The chairs are comfortable and current magazines are available for clients to read. There's even a TV on the wall showing a virtual tour of the hospital—the same one from the Web site, Mrs. Jones remembers. A few minutes later, Susan, the doctor's surgical technician, comes out and introduces herself. She also greets Casey and asks if Mrs. Jones would like to accompany her into the exam room so she can explain what's going to happen to Casey today.

Susan escorts Mrs. Jones and Casey into the exam room and explains the surgery. She shows Mrs. Jones a short presentation on a computer screen that illustrates a day in the life of a dog undergoing ovariohysterectomy. This helps Mrs. Jones feel more at ease, and she loves seeing exactly what's going to happen. Susan also explains the importance of presurgical blood work and postoperative pain medication. When she's finished, Susan asks if Mrs. Jones has any questions and then offers to show her around the hospital.

They proceed to the surgery suite, where Susan explains the anesthesia machines and monitoring equipment. She then takes Mrs. Jones to recovery and tells her this is where Casey will be monitored while she wakes up from anesthesia. At the end of the tour, Mrs. Jones gets to put Casey in a cage and give her a big kiss before she leaves. On the way out, Susan tells Mrs. Jones to come back between 5 and 6 p.m. to pick up Casey.

Mrs. Jones leaves the practice and heads to her office feeling comfortable that Casey will receive optimal care and treatment. At about 1 p.m. she gets a call from Susan, who says Casey is out of surgery and that all went well. She sets up an appointment for Mrs. Jones to come in at 5:10 p.m. so she can meet with the doctor and go over postoperative discharge orders.

At 5 p.m., Mrs. Jones returns to the practice and is again greeted by Cindy. "Good evening, Mrs. Jones. How are you? I was just in the back and saw Casey. She's fully awake, and I'm sure she's excited to go home with you. May I get you a cup of coffee or bottle of water while you wait?"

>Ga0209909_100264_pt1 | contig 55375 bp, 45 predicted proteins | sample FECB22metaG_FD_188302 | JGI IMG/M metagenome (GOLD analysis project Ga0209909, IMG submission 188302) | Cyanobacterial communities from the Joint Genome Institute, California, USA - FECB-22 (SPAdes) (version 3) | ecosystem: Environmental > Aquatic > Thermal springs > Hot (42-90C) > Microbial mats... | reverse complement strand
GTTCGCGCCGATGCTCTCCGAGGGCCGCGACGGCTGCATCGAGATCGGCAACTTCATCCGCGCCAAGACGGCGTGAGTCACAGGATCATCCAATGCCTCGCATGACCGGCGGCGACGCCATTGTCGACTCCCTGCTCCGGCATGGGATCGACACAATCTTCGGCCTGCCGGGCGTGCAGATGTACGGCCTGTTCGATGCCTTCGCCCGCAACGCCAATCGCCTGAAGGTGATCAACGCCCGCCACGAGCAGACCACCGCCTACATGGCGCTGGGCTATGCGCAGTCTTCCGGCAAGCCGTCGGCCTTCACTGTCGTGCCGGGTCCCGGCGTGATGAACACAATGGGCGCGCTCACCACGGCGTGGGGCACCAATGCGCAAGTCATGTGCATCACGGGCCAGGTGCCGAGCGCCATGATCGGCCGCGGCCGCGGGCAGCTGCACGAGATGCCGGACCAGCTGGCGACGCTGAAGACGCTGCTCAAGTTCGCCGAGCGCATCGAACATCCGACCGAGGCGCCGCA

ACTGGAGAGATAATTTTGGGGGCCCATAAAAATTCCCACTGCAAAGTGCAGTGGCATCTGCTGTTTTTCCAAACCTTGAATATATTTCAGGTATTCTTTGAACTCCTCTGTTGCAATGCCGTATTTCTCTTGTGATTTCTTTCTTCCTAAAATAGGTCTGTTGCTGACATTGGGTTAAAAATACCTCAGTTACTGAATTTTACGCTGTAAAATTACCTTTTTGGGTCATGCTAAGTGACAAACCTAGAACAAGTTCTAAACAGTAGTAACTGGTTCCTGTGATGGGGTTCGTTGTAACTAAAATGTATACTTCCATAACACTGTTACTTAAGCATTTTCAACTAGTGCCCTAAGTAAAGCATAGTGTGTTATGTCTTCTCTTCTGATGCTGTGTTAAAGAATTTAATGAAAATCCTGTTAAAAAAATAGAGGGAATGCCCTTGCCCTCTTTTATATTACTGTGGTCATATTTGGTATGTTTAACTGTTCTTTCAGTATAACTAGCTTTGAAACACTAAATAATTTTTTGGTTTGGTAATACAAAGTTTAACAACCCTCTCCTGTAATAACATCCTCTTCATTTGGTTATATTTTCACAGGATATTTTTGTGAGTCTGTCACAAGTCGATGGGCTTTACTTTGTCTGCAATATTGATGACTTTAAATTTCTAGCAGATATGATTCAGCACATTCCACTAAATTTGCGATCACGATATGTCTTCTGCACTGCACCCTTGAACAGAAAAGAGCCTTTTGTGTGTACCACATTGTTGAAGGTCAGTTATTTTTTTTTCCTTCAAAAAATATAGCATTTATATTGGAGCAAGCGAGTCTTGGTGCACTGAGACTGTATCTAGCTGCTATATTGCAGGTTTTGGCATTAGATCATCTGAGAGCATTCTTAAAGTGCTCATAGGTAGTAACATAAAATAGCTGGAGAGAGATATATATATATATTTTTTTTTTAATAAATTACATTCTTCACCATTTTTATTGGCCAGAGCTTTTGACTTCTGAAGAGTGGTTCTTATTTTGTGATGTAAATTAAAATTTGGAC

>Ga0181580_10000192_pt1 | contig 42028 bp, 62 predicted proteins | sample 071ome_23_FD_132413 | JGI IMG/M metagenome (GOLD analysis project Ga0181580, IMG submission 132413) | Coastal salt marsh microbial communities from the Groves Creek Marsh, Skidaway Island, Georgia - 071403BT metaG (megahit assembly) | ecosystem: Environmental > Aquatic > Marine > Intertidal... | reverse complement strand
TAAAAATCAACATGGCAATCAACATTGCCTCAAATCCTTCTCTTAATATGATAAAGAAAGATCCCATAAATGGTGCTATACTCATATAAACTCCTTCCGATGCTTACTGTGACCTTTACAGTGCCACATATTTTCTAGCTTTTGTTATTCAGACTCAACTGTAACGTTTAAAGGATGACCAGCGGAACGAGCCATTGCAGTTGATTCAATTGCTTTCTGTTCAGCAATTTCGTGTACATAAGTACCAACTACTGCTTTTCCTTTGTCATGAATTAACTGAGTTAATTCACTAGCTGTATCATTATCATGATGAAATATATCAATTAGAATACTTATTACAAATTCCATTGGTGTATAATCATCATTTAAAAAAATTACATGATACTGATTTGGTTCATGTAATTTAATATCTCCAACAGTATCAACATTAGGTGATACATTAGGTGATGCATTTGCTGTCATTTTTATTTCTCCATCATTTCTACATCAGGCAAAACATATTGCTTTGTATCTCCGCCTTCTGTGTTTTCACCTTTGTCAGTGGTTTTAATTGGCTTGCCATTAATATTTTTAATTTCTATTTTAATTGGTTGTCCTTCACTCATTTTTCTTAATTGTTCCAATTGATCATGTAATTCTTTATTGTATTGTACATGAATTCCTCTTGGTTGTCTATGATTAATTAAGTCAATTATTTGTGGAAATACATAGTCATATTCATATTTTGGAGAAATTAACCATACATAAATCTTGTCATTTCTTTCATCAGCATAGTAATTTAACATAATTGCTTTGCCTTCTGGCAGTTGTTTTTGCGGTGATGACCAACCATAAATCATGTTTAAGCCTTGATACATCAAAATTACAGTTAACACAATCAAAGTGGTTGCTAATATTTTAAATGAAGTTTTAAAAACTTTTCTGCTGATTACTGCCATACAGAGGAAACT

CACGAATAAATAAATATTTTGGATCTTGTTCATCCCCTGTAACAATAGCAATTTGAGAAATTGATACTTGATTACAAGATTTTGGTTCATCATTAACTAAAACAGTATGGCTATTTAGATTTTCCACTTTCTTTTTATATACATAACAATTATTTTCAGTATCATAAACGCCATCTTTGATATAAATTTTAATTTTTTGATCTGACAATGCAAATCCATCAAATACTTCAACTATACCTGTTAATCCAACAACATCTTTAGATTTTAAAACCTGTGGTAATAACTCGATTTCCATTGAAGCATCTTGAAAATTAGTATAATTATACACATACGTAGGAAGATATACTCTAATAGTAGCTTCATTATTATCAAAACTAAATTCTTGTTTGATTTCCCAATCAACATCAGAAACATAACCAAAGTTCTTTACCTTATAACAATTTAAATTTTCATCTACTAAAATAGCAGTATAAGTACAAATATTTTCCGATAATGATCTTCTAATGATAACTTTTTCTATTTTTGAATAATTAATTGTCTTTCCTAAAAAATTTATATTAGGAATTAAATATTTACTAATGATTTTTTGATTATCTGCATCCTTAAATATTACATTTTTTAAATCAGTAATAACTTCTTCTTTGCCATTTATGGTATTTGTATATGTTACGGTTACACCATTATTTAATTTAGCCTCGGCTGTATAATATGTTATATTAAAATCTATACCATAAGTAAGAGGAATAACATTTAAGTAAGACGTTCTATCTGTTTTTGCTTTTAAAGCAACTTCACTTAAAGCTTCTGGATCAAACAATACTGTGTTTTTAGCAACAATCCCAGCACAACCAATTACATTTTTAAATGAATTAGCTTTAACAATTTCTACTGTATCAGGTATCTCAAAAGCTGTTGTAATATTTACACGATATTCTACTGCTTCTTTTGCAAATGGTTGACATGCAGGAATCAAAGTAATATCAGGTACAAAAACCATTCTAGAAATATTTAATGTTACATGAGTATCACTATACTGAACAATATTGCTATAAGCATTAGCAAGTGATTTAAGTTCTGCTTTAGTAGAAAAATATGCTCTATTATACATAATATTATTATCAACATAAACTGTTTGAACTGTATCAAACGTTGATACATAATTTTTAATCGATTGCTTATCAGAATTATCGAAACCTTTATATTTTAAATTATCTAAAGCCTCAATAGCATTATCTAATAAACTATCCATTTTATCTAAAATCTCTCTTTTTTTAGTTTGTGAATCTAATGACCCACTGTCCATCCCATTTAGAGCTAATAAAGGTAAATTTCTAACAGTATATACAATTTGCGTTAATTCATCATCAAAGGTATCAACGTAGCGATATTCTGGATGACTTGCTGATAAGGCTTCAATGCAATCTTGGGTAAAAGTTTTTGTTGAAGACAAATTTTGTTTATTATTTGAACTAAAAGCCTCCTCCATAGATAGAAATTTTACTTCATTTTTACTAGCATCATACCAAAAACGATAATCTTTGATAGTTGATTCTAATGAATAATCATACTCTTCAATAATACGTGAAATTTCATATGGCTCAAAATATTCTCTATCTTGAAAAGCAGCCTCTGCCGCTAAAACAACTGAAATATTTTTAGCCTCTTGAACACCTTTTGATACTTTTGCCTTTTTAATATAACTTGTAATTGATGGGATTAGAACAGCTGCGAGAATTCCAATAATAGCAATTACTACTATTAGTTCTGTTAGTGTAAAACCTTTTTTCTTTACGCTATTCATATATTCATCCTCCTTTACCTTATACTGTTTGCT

Mrs. Jones declines and has a seat in the waiting room. A few minutes later, she's escorted to the exam room. Dr. Great soon enters and tells Mrs. Jones that everything went fine. He reviews the discharge orders and gives Mrs. Jones a printed copy to take home. Mrs. Jones is then escorted to the reception desk, where Cindy reviews the statement, explaining all the services rendered and associated costs. The bill totals $350. Mrs. Jones presents a credit card and signs the slip.

A few minutes later, Susan brings Casey out and shows Mrs. Jones the incision line, again explaining how to keep it clean and dry. Susan helps Mrs. Jones to the car because she doesn't want Casey to jump up on the car seat. Mrs. Jones takes Casey home and later that evening receives a call from Susan, who inquires how Casey is doing and asks if Mrs. Jones has any concerns.


These two scenarios involve the same exact procedure and the same amount of money, but is there any difference in perceived value? You bet there is!

This is what I mean when I say that price is only an issue in the absence of value. We shoot ourselves in the foot when we tell clients that a spay is a routine procedure: drop the pet off in the morning, pick it up in the afternoon, no big deal. The pet might as well be dry cleaning! No wonder clients complain about veterinarians' prices. But instead of reducing the fee, let's enhance the perceived value of the service.

I believe veterinarians too often undervalue their services, minimizing them in clients' eyes. What's more, I think clients value our services more than we do. So the next time someone says to you, "Boy, you're expensive," respond that you're thrilled to be able to provide excellent care and treatment for the pet at a reasonable price—and then explain why the client is getting such value for his or her dollar. Be proud of your fees; only be ashamed if you're charging too little.

Mark Opperman, CVPM, is Veterinary Economics' Hospital Management Editor and owner of VMC Inc., a veterinary consulting firm based in Evergreen, Colo.